Create a new Script file to start populating our Influx database now that it has been set up. If you've already read through the previous script, you won't have to go over anything new here.

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rm ~/speedtest.py

nano ~/speedtest.py

To get started, we have to include all of the Python packages that we will be using in this file.

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import re

import subprocess

from influxdb import InfluxDBClient

operating system and time have been eliminated, as seen. We no longer have to communicate with records, and the Influx database automatically timestamps data, therefore these two libraries are no longer required. After importing the "InfluxDBClient" for our Influx database server, we are ready to use it. The next phase is to launch the Speedtest Command line interface and process the results. Upon completion of this code snippet, we'll have all the information we need.

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response = subprocess.Popen('/usr/bin/speedtest --accept-license --accept-gdpr',

                            shell=True, stdout=subprocess.PIPE).stdout.read().decode('utf-8')

ping = re.search('Latency:\s+(.*?)\s', response, re.MULTILINE)

download = re.search('Download:\s+(.*?)\s', response, re.MULTILINE)

upload = re.search('Upload:\s+(.*?)\s', response, re.MULTILINE)

jitter = re.search('\((.*?)\s.+jitter\)\s', response, re.MULTILINE)

ping = ping.group(1)

download = download.group(1)

upload = upload.group(1)

jitter = jitter.group(1)

Now everything gets a little more complicated. This data must be converted to a Py dictionary for us to use it. Because the library wants the information to be presented in a JSON-like form, this is an explanation.

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speed_data = [

    {

        "measurement" : "internet_speed",

        "tags" : {

            "host": "Raspberrytheengineeringprojects"

        },

        "fields" : {

            "download": float(download),

            "upload": float(upload),

            "ping": float(ping),

            "jitter": float(jitter)

        }

    }

]

In this section, we established our dictionaries by the Influx database data model. "internet speed" is the title we assigned the metric. The tag "host" was also added so that if we were to manage numerous devices within the same DB, we could segregate them. After that, we enter the data we obtained in the preceding line of code, including the download speed, upload speed, and pings.

To make them into numbers, we use the float () method to turn our download, uploads, and pings parameters into strings. Grafana will read these as characters if we don't utilize the float () method. Now that we have all the information we need, we can begin using Influx Database. It is necessary to create an InfluxDBClient object and provide the network information.

Only the hostname, port number, user id, passcode, and DB name are passed to this method. You can refer to the official Python manual for Influx Database if you wish to know what information can be set.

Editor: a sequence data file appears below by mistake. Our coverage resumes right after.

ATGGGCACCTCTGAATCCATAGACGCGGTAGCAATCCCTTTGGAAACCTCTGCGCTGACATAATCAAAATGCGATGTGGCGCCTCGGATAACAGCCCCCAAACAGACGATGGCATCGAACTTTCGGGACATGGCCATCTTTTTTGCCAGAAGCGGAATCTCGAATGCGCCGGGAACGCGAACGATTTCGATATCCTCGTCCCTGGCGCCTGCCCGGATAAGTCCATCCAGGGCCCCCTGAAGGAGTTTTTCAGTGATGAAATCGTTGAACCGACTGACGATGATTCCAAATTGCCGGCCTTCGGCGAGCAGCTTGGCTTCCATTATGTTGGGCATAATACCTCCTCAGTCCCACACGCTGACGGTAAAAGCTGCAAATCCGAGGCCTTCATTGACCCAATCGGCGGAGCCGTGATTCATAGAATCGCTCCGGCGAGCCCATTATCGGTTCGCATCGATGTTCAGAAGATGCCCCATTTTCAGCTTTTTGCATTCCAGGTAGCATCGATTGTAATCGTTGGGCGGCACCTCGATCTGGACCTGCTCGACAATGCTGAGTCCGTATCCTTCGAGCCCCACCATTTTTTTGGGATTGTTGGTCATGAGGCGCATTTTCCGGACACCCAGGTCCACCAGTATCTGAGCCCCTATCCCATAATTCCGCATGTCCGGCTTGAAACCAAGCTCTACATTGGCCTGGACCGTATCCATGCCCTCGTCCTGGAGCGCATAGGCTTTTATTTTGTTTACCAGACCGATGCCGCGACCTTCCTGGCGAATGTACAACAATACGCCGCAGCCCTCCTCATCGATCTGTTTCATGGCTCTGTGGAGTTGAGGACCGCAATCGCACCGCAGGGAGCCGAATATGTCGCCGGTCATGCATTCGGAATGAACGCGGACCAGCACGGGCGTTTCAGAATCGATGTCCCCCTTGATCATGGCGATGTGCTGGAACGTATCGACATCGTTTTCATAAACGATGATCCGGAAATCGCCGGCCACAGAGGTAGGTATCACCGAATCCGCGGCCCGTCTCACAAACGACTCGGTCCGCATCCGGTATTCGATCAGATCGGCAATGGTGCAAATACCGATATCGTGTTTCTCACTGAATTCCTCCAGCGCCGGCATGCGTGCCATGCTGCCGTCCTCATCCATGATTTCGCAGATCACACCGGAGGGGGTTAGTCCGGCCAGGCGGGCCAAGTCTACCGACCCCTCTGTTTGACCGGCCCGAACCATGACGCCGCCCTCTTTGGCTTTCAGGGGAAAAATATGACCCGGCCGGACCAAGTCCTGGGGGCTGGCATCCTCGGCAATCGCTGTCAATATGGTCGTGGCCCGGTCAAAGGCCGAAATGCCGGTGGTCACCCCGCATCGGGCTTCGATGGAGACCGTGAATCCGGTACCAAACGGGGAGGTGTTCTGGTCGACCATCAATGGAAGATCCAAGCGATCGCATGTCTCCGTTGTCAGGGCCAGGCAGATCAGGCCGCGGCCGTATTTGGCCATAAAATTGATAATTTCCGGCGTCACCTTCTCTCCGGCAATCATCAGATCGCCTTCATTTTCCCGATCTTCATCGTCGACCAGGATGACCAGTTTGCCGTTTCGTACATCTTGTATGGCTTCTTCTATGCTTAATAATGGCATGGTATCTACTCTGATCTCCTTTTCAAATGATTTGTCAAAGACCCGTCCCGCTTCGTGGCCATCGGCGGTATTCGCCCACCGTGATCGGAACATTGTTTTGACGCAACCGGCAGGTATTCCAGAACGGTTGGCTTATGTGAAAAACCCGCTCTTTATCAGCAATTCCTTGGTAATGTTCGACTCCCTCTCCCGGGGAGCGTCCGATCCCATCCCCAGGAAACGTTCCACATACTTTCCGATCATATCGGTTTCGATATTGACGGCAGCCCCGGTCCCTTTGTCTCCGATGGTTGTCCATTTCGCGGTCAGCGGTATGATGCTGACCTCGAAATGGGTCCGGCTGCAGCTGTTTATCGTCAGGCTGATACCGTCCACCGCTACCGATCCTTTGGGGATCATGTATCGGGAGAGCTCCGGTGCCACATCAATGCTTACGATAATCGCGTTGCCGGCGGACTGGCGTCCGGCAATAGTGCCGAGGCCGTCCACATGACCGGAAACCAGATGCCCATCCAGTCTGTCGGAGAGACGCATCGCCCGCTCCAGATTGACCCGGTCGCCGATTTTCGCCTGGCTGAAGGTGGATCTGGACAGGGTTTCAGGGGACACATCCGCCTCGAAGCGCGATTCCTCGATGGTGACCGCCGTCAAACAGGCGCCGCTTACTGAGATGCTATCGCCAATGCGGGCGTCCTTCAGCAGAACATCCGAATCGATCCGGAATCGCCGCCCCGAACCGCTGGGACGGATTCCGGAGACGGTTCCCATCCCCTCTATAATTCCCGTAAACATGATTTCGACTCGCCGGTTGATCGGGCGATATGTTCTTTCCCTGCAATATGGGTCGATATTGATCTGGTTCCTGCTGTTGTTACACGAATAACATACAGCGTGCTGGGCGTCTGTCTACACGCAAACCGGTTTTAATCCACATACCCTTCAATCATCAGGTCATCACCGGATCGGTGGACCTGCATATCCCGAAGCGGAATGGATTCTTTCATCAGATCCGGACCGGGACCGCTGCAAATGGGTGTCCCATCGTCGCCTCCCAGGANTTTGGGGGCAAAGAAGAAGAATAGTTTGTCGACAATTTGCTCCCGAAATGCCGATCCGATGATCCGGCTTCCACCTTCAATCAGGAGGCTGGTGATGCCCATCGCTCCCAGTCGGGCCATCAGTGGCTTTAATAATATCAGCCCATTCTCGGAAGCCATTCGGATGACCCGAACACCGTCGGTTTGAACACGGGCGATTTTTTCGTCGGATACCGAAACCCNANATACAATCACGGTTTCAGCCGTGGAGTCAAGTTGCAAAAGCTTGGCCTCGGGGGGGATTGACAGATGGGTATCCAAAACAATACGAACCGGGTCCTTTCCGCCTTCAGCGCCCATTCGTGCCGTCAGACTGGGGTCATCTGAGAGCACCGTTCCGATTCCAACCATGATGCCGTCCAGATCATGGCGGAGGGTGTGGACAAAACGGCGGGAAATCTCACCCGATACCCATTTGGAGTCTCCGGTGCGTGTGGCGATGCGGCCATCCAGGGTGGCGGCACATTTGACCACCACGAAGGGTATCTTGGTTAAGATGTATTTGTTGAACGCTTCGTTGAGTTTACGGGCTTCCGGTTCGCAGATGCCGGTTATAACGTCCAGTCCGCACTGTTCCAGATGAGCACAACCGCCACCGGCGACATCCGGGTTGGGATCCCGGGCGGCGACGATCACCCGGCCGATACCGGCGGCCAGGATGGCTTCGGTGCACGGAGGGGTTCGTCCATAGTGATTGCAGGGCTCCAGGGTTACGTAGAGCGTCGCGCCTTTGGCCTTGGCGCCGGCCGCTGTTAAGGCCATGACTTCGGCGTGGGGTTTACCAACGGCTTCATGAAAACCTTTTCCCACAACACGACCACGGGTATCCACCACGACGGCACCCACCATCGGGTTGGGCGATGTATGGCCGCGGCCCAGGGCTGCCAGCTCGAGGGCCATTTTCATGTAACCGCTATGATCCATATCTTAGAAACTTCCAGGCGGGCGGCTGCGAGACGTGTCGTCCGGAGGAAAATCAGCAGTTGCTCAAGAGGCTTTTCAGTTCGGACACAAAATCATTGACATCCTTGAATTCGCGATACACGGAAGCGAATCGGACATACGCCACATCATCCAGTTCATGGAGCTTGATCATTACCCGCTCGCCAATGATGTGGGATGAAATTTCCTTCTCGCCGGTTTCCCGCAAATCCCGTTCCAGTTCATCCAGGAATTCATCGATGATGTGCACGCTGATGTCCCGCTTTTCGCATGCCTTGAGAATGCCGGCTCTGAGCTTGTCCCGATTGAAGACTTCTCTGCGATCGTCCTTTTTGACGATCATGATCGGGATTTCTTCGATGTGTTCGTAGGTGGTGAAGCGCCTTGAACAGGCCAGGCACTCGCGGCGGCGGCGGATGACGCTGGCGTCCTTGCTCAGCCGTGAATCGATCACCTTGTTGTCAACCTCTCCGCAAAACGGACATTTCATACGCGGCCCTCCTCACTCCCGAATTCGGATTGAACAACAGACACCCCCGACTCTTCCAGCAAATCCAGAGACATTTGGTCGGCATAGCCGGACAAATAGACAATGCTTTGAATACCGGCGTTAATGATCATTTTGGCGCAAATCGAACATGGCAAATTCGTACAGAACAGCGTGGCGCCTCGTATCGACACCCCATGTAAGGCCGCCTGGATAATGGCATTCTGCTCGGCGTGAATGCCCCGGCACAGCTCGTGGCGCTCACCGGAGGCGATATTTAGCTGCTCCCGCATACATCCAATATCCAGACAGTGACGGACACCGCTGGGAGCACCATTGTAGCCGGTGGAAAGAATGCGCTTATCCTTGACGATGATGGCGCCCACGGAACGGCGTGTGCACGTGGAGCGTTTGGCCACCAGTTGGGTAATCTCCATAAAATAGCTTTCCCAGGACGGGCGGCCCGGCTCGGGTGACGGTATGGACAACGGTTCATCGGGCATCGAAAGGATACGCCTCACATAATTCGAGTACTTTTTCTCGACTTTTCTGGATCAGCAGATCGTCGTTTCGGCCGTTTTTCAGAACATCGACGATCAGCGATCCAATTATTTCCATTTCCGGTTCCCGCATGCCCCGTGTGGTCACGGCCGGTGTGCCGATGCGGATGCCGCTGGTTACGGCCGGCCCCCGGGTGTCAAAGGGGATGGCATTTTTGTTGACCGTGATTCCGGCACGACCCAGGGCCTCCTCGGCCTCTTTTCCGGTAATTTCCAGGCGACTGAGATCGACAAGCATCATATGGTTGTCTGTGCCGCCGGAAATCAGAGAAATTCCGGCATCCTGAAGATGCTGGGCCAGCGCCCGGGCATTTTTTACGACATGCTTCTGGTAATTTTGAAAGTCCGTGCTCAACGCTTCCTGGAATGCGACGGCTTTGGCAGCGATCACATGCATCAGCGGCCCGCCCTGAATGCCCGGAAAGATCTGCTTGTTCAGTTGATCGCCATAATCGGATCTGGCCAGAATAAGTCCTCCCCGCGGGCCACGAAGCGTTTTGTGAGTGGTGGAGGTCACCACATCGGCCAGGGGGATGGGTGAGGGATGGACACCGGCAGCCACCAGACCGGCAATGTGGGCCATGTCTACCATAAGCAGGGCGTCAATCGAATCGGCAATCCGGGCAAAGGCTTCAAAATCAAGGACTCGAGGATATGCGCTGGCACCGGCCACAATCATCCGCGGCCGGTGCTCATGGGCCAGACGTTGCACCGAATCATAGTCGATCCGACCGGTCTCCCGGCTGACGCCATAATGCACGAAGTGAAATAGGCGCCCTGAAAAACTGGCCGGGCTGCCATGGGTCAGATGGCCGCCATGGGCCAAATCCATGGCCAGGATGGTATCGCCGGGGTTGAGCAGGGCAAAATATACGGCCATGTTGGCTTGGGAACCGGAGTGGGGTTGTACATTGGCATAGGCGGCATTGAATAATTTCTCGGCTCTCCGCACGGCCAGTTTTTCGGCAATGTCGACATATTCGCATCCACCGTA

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client = InfluxDBClient('localhost', 8086, 'speedmonitor', 'pass', 'internetspeed')

"localhost" should be replaced with the Internet address of your Influx database server if it is hosted elsewhere. Change "pass" to the passcode you created earlier in this article. To send data to our Influx database server, we need to add a block of code like the one below to our existing codebase.

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client.write_points(speed_data)

To send data to Influx Database, we only need to do that. Assuming you've entered every bit of code in the document, this should look something like this.

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import re

import subprocess

from influxdb import InfluxDBClient

response = subprocess.Popen('/usr/bin/speedtest --accept-license --accept-gdpr',

                            shell=True, stdout=subprocess.PIPE).stdout.read().decode('UTF-8')

ping = re.search('Latency:\s+(.*?)\s', response, re.MULTILINE)

download = re.search('Download:\s+(.*?)\s', response, re.MULTILINE)

upload = re.search('Upload:\s+(.*?)\s', response, re.MULTILINE)

jitter = re.search('\((.*?)\s.+jitter\)\s', response, re.MULTILINE)

ping = ping.group(1)

download = download.group(1)

upload = upload.group(1)

jitter = jitter.group(1)

speed_data = [

    {

        "measurement" : "internet_speed",

        "tags" : {

            "host": "Raspberrytheengineeringprojects"

        },

        "fields" : {

            "download": float(download),

            "upload": float(upload),

            "ping": float(ping),

            "jitter": float(jitter)

        }

    }

]

client = InfluxDBClient('localhost', 8086, 'speed monitor', pass, 'internet speed')

client.write_points(speed_data)

Save the document to your computer.

Using Grafana to see our Connection Speed Stats

The database needs to be displayed in Grafana. All the information will be graphed and shown by using the Grafana application.

Grafana installation on the Raspberry Pi.

It's a fully accessible metric monitoring and data presentation package for people who aren't familiar with it. The purpose of this software is to aid in the visual representation of time-based information. To speed things up, Grafana entrusts most of the heavy lifting to the client, such as generating graphs. Since there are minimal data to analyze, the software can concentrate on giving information that can be used to create graphs.